After catching COVID, Claudia Patterson's lungs were only functioning at 15 percent. So doctors had to make some tough choices.
When Claudia Patterson contracted COVID-19 in July, she slipped into a coma for two months.
Her husband, Raymond, was by her side as doctors decided the Arizona resident needed to be put onto an extracorporeal membrane oxygenation (ECMO) machine.
"When someone is really sick with a COVID case, and COVID goes in and attacks the lung, it gets so bad that your body isn't able to deliver oxygen right through your lungs to your blood," Dr. Shad Marvasti, from the University of Arizona said. "And that's where ECMO comes in."
Claudia's lungs were only functioning at 15 percent, leading some doctors to think she'd need a lung transplant to survive. But she stayed on the ECMO machine for 135 days.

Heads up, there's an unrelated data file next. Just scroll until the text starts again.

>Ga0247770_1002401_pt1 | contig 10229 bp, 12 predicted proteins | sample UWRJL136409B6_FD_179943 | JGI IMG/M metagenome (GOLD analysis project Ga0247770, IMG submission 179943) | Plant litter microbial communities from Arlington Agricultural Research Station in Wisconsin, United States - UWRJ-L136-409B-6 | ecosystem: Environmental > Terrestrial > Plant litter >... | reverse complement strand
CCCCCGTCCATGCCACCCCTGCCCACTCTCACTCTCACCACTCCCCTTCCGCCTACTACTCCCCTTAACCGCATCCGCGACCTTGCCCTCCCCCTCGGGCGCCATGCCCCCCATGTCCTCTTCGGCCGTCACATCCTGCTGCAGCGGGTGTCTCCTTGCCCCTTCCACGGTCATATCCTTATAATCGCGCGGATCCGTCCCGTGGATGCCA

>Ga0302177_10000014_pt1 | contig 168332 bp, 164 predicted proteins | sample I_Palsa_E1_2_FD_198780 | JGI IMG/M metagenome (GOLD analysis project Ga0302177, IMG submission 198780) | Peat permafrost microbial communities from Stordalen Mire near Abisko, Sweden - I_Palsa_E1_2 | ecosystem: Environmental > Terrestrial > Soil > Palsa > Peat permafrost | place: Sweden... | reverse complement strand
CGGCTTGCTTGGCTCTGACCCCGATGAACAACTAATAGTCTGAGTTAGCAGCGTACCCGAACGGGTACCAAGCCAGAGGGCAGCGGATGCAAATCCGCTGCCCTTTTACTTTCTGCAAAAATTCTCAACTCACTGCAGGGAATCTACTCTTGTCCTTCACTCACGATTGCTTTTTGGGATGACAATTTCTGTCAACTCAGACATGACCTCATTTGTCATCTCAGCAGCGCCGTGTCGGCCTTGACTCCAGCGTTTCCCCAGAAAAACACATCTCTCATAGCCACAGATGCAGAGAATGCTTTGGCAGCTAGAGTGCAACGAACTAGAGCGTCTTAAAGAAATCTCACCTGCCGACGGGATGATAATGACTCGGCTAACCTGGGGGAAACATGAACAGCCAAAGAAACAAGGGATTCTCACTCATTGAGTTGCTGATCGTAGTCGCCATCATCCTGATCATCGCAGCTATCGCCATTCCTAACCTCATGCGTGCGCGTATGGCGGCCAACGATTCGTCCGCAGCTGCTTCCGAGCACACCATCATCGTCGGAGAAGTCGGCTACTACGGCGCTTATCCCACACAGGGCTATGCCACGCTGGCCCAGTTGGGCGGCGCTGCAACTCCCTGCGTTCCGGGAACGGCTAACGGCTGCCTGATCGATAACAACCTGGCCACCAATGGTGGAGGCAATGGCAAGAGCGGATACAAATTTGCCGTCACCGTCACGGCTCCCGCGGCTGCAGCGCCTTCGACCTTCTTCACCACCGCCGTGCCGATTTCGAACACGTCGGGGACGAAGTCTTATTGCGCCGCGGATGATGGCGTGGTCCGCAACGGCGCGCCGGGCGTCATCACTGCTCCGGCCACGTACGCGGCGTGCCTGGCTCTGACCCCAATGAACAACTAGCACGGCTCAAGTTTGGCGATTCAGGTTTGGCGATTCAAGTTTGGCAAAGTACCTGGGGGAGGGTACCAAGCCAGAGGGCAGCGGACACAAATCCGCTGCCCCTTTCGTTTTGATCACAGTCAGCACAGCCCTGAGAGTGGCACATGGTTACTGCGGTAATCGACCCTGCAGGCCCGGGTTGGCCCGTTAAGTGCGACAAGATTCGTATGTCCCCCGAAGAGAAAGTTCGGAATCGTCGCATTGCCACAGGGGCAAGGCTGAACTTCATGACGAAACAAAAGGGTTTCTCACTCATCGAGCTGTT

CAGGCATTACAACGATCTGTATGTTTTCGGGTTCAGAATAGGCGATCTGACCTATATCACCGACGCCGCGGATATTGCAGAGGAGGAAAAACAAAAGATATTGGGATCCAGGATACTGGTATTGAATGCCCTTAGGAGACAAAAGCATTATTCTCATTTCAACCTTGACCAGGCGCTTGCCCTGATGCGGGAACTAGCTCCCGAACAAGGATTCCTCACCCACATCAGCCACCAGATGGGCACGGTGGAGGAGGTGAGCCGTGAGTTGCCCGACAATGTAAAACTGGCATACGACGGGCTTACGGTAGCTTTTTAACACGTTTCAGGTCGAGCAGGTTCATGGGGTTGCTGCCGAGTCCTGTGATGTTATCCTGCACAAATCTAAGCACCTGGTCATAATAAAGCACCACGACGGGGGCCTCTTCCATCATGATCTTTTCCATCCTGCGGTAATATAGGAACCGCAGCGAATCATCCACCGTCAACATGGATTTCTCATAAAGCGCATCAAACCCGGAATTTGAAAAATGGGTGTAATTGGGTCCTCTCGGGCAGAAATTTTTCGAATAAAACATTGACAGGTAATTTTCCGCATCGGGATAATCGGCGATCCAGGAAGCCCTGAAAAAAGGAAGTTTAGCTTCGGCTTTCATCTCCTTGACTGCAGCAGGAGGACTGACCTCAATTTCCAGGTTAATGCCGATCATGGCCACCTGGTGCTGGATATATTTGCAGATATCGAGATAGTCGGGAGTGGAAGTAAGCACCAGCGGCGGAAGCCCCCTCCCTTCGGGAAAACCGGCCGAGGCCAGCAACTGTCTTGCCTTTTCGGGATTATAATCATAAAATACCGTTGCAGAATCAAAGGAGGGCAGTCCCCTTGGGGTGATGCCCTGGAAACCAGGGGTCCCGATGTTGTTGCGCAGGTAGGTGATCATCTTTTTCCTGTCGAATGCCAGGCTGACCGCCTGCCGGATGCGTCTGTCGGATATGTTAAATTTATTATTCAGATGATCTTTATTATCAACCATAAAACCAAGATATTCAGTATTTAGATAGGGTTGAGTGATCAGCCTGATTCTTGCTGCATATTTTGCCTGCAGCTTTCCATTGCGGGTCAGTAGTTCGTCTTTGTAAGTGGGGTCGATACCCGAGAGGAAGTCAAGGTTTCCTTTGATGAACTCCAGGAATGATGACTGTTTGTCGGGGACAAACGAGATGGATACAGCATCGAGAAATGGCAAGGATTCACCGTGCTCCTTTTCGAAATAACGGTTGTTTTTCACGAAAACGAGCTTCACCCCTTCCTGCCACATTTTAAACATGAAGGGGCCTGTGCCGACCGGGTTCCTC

"Not only are you on a machine and a ventilator and all of that, but you had to stay kind of still because any false move could have exploded the blood," Claudia Patterson said.
Eventually, doctors decided that with plenty of physical and occupational therapy, Claudia could get better.
Claudia re-learned how to walk and talk, and was finally ready to leave Dignity Health St Joseph's Hospital and Medical Center in Phoenix and head home for the first time in almost seven months.
"I was able to take a sigh of relief," Raymond said. "You know it's like okay. We kind of made it through the hard part."
And as she closes one chapter, Claudia's main focus now is to recover.
"I feel okay," she said. I've still got a long ways to go with my breathing. I'm grateful that if that's the only thing that's wrong right now. I'm grateful for that."